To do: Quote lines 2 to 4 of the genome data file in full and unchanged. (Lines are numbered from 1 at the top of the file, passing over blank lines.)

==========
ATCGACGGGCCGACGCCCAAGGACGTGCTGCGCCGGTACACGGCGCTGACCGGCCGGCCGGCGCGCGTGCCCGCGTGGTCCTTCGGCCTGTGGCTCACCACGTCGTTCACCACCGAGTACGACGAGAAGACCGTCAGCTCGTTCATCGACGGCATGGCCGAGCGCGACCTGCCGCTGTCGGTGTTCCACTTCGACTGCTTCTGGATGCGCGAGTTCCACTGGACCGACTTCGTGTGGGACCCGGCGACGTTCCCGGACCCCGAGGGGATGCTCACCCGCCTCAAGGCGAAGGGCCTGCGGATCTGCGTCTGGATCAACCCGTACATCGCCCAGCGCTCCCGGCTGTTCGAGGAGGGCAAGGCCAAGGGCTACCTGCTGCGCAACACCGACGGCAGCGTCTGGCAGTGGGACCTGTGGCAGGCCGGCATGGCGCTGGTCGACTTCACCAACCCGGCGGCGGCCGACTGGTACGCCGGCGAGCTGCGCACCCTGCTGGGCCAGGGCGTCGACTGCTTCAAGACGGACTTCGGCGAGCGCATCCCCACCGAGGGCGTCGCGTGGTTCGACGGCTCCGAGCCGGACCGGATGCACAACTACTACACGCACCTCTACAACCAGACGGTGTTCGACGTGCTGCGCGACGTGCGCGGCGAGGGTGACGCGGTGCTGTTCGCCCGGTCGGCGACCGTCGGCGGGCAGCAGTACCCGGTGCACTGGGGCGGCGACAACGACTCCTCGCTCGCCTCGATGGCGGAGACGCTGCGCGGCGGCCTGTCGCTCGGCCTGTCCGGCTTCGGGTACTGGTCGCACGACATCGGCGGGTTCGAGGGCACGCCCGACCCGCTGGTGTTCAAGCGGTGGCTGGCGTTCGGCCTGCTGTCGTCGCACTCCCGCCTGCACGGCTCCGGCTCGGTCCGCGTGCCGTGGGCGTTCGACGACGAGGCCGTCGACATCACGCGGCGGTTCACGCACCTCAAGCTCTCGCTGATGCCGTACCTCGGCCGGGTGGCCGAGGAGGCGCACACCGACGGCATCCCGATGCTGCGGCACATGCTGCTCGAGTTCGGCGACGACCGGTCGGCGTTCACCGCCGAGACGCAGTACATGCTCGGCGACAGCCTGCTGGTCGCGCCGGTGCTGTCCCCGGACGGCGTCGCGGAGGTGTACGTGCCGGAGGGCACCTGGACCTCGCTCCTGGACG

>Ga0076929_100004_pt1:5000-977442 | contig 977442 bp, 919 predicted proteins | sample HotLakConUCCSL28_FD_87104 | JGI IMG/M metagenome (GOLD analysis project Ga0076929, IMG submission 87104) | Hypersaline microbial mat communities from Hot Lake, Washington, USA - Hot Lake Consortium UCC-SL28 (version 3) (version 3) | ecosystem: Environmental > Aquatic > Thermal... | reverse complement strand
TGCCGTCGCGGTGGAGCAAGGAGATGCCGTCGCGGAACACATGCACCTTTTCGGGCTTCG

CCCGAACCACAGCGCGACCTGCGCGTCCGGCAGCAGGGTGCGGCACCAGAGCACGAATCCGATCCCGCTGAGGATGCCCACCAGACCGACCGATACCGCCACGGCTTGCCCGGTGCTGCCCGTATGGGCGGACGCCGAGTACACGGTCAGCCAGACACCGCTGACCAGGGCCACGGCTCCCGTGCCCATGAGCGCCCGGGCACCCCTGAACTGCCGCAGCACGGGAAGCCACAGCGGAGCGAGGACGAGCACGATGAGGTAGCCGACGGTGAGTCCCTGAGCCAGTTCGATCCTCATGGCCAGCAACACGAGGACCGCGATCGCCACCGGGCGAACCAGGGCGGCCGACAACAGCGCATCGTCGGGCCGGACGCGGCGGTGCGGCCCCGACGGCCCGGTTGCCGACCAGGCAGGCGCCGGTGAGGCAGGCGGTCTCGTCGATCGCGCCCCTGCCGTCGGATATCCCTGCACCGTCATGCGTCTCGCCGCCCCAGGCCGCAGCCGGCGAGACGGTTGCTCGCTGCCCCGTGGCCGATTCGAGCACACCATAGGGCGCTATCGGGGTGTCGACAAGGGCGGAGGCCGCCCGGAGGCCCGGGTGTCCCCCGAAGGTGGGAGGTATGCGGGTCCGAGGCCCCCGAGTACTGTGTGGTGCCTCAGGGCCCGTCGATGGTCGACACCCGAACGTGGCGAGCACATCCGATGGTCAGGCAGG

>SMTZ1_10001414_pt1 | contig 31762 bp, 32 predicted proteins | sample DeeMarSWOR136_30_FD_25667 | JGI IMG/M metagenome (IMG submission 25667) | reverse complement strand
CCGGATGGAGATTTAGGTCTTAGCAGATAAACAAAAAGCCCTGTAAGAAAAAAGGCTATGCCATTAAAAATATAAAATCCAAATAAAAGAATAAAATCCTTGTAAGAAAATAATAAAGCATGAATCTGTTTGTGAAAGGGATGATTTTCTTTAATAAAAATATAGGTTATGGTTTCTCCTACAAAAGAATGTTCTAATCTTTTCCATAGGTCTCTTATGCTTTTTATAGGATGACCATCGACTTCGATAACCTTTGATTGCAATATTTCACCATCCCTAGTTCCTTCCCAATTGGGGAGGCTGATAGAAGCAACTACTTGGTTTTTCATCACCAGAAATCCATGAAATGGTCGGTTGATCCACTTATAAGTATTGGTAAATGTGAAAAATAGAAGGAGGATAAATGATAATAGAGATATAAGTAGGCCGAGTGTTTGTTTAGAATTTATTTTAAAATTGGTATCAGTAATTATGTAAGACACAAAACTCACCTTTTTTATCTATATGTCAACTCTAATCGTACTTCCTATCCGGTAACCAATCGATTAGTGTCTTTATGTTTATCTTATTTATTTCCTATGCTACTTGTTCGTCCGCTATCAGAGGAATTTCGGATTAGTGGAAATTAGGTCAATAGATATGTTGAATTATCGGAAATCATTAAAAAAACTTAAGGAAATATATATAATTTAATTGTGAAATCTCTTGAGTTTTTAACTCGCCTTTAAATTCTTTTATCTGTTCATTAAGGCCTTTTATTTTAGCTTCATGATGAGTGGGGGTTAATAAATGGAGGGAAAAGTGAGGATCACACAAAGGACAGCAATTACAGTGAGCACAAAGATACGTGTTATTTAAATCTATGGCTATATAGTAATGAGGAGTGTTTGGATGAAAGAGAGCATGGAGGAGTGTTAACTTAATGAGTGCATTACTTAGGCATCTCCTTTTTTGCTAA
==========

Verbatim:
>Ga0076929_100004_pt1:5000-977442 | contig 977442 bp, 919 predicted proteins | sample HotLakConUCCSL28_FD_87104 | JGI IMG/M metagenome (GOLD analysis project Ga0076929, IMG submission 87104) | Hypersaline microbial mat communities from Hot Lake, Washington, USA - Hot Lake Consortium UCC-SL28 (version 3) (version 3) | ecosystem: Environmental > Aquatic > Thermal... | reverse complement strand
TGCCGTCGCGGTGGAGCAAGGAGATGCCGTCGCGGAACACATGCACCTTTTCGGGCTTCG

CCCGAACCACAGCGCGACCTGCGCGTCCGGCAGCAGGGTGCGGCACCAGAGCACGAATCCGATCCCGCTGAGGATGCCCACCAGACCGACCGATACCGCCACGGCTTGCCCGGTGCTGCCCGTATGGGCGGACGCCGAGTACACGGTCAGCCAGACACCGCTGACCAGGGCCACGGCTCCCGTGCCCATGAGCGCCCGGGCACCCCTGAACTGCCGCAGCACGGGAAGCCACAGCGGAGCGAGGACGAGCACGATGAGGTAGCCGACGGTGAGTCCCTGAGCCAGTTCGATCCTCATGGCCAGCAACACGAGGACCGCGATCGCCACCGGGCGAACCAGGGCGGCCGACAACAGCGCATCGTCGGGCCGGACGCGGCGGTGCGGCCCCGACGGCCCGGTTGCCGACCAGGCAGGCGCCGGTGAGGCAGGCGGTCTCGTCGATCGCGCCCCTGCCGTCGGATATCCCTGCACCGTCATGCGTCTCGCCGCCCCAGGCCGCAGCCGGCGAGACGGTTGCTCGCTGCCCCGTGGCCGATTCGAGCACACCATAGGGCGCTATCGGGGTGTCGACAAGGGCGGAGGCCGCCCGGAGGCCCGGGTGTCCCCCGAAGGTGGGAGGTATGCGGGTCCGAGGCCCCCGAGTACTGTGTGGTGCCTCAGGGCCCGTCGATGGTCGACACCCGAACGTGGCGAGCACATCCGATGGTCAGGCAGG